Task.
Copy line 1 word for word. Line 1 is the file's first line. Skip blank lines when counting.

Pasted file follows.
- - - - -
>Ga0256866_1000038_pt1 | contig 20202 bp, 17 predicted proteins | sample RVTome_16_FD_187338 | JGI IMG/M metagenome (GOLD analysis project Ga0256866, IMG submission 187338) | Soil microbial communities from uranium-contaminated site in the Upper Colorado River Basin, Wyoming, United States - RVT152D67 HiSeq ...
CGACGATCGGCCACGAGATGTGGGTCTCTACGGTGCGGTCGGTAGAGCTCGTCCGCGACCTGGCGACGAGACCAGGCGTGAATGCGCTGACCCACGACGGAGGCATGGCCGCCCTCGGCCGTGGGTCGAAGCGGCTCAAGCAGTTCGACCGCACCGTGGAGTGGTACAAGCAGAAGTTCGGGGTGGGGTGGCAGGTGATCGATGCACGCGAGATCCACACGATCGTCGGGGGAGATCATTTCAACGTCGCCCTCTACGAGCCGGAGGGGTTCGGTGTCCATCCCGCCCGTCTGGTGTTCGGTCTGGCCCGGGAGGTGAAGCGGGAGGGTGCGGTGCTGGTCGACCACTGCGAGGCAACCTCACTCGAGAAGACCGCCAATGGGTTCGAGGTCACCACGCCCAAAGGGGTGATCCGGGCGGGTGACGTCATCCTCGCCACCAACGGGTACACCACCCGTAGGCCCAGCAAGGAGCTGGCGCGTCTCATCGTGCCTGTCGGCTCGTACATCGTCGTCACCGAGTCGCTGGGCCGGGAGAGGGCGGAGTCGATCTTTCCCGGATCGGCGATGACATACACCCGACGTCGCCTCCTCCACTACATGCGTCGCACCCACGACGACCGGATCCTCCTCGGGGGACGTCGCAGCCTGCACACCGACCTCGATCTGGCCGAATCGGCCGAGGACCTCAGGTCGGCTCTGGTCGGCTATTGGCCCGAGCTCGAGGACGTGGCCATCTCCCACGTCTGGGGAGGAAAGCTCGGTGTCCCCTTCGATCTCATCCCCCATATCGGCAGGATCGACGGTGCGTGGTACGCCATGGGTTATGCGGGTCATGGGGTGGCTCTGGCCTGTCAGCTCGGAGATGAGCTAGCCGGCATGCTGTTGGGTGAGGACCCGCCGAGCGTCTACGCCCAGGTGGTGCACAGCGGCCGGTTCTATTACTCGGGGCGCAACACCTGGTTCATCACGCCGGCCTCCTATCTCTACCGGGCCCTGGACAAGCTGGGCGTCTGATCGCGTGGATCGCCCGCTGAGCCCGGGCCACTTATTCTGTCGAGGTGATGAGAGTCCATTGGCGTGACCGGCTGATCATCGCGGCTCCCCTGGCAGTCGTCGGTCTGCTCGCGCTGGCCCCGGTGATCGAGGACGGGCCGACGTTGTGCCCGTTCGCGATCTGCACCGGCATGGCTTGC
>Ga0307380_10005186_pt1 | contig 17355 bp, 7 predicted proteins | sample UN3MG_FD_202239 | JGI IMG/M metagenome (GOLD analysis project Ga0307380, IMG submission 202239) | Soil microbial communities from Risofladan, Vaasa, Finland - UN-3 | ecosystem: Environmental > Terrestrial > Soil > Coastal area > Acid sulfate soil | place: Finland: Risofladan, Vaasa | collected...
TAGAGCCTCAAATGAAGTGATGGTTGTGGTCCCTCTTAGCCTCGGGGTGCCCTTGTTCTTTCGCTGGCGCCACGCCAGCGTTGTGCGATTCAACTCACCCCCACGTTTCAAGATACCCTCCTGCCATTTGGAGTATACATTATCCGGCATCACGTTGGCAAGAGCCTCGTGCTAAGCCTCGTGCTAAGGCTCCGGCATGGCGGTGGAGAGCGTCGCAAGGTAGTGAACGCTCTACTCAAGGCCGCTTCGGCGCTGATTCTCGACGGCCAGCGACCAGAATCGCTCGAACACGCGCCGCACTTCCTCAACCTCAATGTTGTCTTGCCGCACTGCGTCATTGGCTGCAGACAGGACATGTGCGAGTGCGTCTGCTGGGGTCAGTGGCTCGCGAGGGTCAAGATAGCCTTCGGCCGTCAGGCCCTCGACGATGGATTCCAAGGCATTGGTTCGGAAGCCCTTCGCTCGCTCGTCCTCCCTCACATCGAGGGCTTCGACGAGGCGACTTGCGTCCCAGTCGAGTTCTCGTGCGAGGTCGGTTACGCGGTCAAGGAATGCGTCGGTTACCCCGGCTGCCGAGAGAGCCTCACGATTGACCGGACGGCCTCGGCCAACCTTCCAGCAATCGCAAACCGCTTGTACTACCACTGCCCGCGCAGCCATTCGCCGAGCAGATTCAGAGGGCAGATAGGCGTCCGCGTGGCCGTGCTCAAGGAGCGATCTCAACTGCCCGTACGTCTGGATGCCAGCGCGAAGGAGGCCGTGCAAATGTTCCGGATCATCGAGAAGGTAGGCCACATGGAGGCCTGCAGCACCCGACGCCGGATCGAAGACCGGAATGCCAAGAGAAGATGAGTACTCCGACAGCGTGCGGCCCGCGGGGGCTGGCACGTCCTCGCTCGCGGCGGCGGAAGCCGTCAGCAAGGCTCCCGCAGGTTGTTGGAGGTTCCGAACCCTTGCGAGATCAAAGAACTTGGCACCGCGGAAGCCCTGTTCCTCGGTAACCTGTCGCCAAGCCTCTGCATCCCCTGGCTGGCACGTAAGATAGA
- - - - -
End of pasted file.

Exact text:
>Ga0256866_1000038_pt1 | contig 20202 bp, 17 predicted proteins | sample RVTome_16_FD_187338 | JGI IMG/M metagenome (GOLD analysis project Ga0256866, IMG submission 187338) | Soil microbial communities from uranium-contaminated site in the Upper Colorado River Basin, Wyoming, United States - RVT152D67 HiSeq ...